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What Is Fibrosarcoma and How Is It Treated?

Medically reviewed by Yamini Ranchod, PhD, MS on July 18, 2017Written by Ann Pietrangelo on July 18, 2017

Is it common?

Sarcoma is cancer that starts in the soft tissues of your body. These are the connective tissues that hold everything in place, such as:

  • nerves, tendons, and ligaments
  • fibrous and deep skin tissues
  • blood and lymph vessels
  • fat and muscle

There are more than 50 types of soft tissue sarcomas. Fibrosarcoma represents about 5 percent of primary bone sarcomas. It’s rare, affecting about 1 in 2 million people.

Fibrosarcoma is so named because it’s made of malignant spindled fibroblasts or myofibroblasts. It gets its start in the fibrous tissue that wraps around tendons, ligaments, and muscles. Although it can originate in any area of the body, it’s most common in the legs or trunk.

In infants under the age of 1, it’s called infantile or congenital fibrosarcoma and is typically slow-growing. In older children and adults, it’s called adult form fibrosarcoma.

What are the symptoms?

The symptoms of fibrosarcoma can be subtle at first. You might notice a painless lump or swelling under your skin. As it grows, it can interfere with your ability to use your limb.

If it starts in your abdomen, you probably won’t notice until it’s of significant size. Then it can start pushing on surrounding organs, muscles, nerves, or blood vessels. This can lead to pain and tenderness. Depending on the location of the tumor, it can lead to breathing problems.

Symptoms of fibrosarcoma are similar to those of many other conditions. Pain, swelling, or an unusual lump aren’t necessarily a sign of cancer, but it’s worth being examined by a doctor if the symptoms are persistent and not preceded by recent trauma or injury.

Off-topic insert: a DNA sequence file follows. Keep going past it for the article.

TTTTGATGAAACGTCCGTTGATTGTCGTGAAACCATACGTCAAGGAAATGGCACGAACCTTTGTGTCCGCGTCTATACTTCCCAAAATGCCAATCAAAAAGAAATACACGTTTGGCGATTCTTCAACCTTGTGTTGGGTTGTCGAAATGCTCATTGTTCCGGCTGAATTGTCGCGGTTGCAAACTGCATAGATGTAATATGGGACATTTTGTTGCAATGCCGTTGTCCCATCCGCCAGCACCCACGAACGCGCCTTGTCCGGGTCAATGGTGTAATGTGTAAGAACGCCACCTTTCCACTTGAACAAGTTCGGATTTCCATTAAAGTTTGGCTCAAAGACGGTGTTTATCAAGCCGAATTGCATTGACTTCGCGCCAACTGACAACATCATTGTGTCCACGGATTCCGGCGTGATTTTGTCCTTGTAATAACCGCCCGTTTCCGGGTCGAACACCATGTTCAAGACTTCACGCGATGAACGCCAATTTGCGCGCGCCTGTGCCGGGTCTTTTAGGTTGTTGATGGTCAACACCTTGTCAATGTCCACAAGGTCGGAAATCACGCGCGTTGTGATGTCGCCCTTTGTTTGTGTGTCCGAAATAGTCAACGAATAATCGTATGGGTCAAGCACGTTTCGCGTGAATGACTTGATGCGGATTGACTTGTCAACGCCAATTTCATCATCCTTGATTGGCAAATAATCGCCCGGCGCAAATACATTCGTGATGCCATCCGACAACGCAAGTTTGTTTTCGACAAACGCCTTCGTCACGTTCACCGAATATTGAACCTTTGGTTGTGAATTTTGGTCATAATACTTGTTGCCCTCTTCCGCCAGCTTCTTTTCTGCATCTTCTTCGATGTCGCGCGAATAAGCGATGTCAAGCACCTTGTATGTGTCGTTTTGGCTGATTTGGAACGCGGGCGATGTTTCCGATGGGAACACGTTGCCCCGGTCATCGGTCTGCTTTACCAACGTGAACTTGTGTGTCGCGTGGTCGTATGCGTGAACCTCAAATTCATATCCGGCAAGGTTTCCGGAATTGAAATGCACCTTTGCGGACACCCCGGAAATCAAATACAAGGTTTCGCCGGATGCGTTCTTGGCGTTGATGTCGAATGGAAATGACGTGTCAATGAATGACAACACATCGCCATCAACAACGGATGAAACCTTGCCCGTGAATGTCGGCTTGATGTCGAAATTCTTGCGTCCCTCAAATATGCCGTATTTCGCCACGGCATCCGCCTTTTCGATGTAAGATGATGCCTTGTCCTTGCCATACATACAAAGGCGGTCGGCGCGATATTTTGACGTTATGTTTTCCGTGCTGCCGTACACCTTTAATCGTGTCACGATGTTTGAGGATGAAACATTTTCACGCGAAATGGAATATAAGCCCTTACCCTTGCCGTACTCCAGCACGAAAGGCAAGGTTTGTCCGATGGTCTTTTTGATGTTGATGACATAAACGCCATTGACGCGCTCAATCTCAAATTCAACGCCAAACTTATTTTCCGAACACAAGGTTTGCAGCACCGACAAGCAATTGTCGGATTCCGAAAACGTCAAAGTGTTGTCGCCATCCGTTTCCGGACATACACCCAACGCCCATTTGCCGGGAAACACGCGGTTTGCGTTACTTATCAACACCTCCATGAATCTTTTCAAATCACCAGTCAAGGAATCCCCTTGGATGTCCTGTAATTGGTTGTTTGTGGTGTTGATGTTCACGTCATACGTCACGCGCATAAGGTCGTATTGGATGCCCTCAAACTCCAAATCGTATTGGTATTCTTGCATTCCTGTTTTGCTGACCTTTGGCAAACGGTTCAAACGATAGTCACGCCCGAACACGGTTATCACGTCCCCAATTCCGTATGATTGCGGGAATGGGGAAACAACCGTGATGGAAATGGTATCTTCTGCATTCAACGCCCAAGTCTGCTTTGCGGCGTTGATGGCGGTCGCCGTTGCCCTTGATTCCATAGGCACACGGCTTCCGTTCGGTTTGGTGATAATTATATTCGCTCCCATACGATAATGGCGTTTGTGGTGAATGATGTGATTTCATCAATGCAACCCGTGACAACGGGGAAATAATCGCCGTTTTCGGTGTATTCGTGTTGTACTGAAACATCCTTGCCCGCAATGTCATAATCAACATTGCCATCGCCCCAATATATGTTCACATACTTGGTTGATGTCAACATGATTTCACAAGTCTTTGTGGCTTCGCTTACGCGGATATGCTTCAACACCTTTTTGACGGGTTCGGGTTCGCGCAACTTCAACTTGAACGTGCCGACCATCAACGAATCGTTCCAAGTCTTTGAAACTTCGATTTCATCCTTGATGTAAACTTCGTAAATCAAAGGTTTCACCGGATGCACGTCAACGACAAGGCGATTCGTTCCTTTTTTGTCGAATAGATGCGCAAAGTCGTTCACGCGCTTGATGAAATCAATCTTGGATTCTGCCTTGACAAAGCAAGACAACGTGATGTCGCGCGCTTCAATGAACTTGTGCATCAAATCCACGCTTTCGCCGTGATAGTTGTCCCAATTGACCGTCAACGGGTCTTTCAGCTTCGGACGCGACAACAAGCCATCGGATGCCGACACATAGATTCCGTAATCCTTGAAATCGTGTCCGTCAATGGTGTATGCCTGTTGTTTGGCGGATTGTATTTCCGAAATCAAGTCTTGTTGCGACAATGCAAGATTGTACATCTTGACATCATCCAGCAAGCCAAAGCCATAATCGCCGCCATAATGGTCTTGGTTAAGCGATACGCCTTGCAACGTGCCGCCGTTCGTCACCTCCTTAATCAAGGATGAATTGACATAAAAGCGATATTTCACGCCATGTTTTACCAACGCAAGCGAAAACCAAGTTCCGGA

What causes this condition and who’s at risk?

The precise cause of fibrosarcoma isn’t known, but genetics may play a role. Certain factors may increase your risk of developing the disease, including some inherited conditions. These include:

Other risk factors may include:

  • previous radiation therapy
  • exposure to certain chemicals, such as thorium dioxide, vinyl chloride, or arsenic
  • lymphedema, a swelling in the arms and legs

Fibrosarcoma is most likely to be diagnosed in adults between the ages of 20 and 60.

How is it diagnosed?

Your doctor will perform a physical examination and take a complete medical history. Depending on your particular symptoms, diagnostic testing may include a complete blood count (CBC) and blood chemistries.

Imaging tests can produce detailed pictures that make it easier to identify tumors and other abnormalities. Some imaging tests your doctor may order are:

If a mass is found, the only way to confirm fibrosarcoma is with a biopsy, which can be performed several ways. Your doctor will choose the method of biopsy based on the location and size of the tumor.

In an incisional biopsy, part of the tumor will be removed to provide a tissue sample. The same can be accomplished with a core biopsy, in which a wide needle is used to remove the sample. An excisional biopsy is when the entire lump or all of the suspicious tissue is removed.

Lymph node metastasis is rare, but tissue samples may be taken from nearby lymph nodes at the same time.

A pathologist will analyze the samples to determine if there are any cancer cells and, if so, what type they are.

If cancer is present, the tumor can also be graded at this time. Fibrosarcoma tumors are graded on a scale of 1 to 3. The less the cancer cells look like normal cells, the higher the grade. High-grade tumors tend to be more aggressive than low-grade tumors, meaning they spread faster and may be harder to treat.

How is it staged?

Cancer can spread in several ways. Cells from the primary tumor can push into nearby tissue, enter the lymph system, or make it into the bloodstream. This allows cells to form tumors in a new location (metastasis).